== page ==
American Society of Anesthesiologists

Five Things Physicians and Patients Should Question

Released October 12, 2013

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1

Don’t obtain baseline laboratory studies in patients without significant systemic disease (ASA I or II) undergoing low-risk surgery – specifically complete blood count, basic or comprehensive metabolic panel, coagulation studies when blood loss (or fluid shifts) is/are expected to be minimal.

Performing routine laboratory tests in patients who are otherwise healthy is of little value in detecting disease. Evidence suggests that a targeted history and physical exam should determine whether pre-procedure laboratory studies should be obtained. The current recommendation from the 2003 ASA amendment that all female patients of childbearing age be offered pregnancy testing rather than required to undergo testing has provided individual physicians and hospitals the opportunity to set their own practices and policies relating to preoperative pregnancy testing. Some institutions respect the right of a patient to refuse testing after a thorough explanation of the anesthetic risks during pregnancy and the required signing of a waiver. The avoidance of the routine administration of the pregnancy test was therefore excluded from our Top 5 preoperative recommendations.

The risk specifically related to the surgical procedure could however modify the above preoperative recommendation to obtain laboratory studies and when the need arises; the decision to implement should include a joint decision between the anesthesiologists and surgeons. This should be applicable to all outpatient surgery.

2

Don’t obtain baseline diagnostic cardiac testing (trans-thoracic/ esophageal echocardiography – TTE/TEE) or cardiac stress testing in asymptomatic stable patients with known cardiac disease (e.g., CAD, valvular disease) undergoing low or moderate risk non-cardiac surgery.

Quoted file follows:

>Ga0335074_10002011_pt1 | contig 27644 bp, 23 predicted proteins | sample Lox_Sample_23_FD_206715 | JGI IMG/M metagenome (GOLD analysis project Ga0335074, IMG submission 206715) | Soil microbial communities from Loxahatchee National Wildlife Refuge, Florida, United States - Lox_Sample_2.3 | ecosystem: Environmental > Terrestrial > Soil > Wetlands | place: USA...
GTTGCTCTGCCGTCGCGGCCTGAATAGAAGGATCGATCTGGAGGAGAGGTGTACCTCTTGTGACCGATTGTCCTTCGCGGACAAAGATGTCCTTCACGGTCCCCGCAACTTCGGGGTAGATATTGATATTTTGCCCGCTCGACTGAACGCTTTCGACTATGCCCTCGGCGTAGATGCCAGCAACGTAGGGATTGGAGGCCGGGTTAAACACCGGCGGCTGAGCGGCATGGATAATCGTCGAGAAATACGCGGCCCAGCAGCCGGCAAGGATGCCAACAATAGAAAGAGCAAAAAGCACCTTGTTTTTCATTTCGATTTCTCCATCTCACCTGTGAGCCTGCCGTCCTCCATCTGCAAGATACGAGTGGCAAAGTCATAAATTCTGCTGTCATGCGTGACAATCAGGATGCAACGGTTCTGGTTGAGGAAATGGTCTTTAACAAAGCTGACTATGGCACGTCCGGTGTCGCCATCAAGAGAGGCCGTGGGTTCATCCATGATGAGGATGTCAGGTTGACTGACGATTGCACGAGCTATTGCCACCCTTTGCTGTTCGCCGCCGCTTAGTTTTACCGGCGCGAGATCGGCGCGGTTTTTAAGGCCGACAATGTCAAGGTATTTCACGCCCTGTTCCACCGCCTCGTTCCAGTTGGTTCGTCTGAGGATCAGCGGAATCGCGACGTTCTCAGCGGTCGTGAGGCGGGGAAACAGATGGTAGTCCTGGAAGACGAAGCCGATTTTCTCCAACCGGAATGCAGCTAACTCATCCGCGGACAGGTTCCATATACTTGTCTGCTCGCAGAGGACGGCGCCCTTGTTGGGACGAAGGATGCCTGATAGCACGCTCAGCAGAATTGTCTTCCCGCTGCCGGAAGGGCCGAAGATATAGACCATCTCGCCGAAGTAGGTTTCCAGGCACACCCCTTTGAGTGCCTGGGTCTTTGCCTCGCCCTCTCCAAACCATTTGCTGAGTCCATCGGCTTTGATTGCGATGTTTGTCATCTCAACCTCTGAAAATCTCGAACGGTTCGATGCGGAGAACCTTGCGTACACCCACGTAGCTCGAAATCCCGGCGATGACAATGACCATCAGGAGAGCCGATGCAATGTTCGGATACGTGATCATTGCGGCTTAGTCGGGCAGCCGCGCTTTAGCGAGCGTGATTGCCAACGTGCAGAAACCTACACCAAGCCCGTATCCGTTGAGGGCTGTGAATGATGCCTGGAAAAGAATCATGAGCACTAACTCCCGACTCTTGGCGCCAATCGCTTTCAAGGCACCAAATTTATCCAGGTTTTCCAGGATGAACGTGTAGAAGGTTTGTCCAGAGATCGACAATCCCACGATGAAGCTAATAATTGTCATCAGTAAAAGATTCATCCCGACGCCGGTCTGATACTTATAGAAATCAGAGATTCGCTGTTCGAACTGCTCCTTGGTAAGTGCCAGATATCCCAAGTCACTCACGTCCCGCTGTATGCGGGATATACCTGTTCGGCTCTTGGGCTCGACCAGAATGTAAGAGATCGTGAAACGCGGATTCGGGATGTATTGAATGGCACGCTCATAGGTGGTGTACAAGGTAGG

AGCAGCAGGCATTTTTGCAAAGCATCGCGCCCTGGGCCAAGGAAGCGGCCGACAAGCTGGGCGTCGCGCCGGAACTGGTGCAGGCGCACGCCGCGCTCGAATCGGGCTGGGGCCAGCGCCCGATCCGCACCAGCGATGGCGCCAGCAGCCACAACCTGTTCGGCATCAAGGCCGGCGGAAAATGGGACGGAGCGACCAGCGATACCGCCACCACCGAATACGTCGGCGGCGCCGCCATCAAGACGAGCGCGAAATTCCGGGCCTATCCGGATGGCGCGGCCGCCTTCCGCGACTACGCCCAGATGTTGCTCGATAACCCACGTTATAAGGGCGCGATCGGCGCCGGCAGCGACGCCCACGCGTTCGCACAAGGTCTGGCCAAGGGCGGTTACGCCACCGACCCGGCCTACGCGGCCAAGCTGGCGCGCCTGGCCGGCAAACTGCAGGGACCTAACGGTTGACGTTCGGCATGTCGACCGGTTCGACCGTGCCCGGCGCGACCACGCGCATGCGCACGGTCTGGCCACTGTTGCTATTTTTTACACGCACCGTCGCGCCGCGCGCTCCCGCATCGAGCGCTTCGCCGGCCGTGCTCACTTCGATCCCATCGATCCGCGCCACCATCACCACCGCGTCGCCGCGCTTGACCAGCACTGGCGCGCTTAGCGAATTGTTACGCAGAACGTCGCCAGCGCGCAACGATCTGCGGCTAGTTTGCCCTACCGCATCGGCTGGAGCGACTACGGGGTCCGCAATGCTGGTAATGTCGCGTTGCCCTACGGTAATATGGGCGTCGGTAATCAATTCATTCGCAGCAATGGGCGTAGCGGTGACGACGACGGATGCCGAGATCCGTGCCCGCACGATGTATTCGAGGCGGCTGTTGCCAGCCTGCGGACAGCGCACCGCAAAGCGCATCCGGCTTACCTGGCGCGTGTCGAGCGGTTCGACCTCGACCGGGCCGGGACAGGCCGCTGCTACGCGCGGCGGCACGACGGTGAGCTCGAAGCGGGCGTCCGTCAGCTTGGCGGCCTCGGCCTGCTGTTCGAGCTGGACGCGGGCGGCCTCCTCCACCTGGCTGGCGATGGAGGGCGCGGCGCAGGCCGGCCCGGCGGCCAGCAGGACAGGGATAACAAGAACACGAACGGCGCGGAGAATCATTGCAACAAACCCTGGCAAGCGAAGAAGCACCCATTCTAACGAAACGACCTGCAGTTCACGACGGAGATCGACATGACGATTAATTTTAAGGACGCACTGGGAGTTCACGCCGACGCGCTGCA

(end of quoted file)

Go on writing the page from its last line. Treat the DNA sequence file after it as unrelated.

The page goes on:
Advances in cardiovascular medical management, particularly the introduction of perioperative beta-blockade and improvements in surgical and anesthetic techniques, have significantly decreased operative morbidity and mortality rates in noncardiac surgery. Surgical outcomes continue to improve causing the mortality rate of major surgeries to be low and the need for revascularization minimal. Consequently, the role of preoperative cardiac stress testing has been reduced to the identification of extremely high-risk patients, for instance, those with significant left main disease for which preoperative revascularization would be beneficial regardless of the impending procedure. In other words, testing may be appropriate if the results would change management prior to surgery, could change the decision of the patient to undergo surgery, or change the type of procedure that the surgeon will perform.

3

Don’t use pulmonary artery catheters (PACs) routinely for cardiac surgery in patients with a low risk of hemodynamic complications (especially with the concomitant use of alternative diagnostic tools (e.g., TEE).

The increased risk of hemodynamic complications as indicated above is defined as a patient with clinical evidence of significant cardiovascular disease; pulmonary dysfunction, hypoxia, renal insufficiency or other conditions associated with hemodynamic instability (e.g., advanced age, endocrine disorders, sepsis, trauma, burns).

The use of a PAC during cardiac surgery has been associated with increased mortality and a higher risk of severe end-organ complications. There is clear consensus in the literature that the use of a PAC cannot be recommended as a matter of routine, but for a definite role in a very select group of patients undergoing cardiac surgery. According to a survey by practicing anesthesiologists, the use of PAC could be recommended for specific indications in cardiac surgery including coronary artery bypass grafting (CABG) with poor left ventricular (LV) function, LV aneurysmectomy, recent myocardial infarction, pulmonary hypertension, diastolic dysfunction, acute ventricular septal rupture and insertion of left ventricular assist device. The appropriate indications remain debatable. However, although the PAC has no role in routine perioperative care, the existence of a specific subpopulation for which the use of this device may be beneficial cannot be excluded.

4

Don’t administer packed red blood cells (PRBCs) in a young healthy patient without ongoing blood loss and hemoglobin of ≥ 6 g/dL unless symptomatic or hemodynamically unstable.